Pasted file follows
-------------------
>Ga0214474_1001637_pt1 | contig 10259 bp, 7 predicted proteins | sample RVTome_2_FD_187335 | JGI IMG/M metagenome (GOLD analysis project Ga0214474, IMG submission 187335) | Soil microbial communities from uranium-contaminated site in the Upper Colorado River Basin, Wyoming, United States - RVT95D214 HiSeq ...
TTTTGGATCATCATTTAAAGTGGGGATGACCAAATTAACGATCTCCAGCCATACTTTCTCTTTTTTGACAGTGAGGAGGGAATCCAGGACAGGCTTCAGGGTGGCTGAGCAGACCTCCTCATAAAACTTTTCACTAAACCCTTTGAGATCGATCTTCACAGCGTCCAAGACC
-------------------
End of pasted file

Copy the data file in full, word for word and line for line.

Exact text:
>Ga0214474_1001637_pt1 | contig 10259 bp, 7 predicted proteins | sample RVTome_2_FD_187335 | JGI IMG/M metagenome (GOLD analysis project Ga0214474, IMG submission 187335) | Soil microbial communities from uranium-contaminated site in the Upper Colorado River Basin, Wyoming, United States - RVT95D214 HiSeq ...
TTTTGGATCATCATTTAAAGTGGGGATGACCAAATTAACGATCTCCAGCCATACTTTCTCTTTTTTGACAGTGAGGAGGGAATCCAGGACAGGCTTCAGGGTGGCTGAGCAGACCTCCTCATAAAACTTTTCACTAAACCCTTTGAGATCGATCTTCACAGCGTCCAAGACC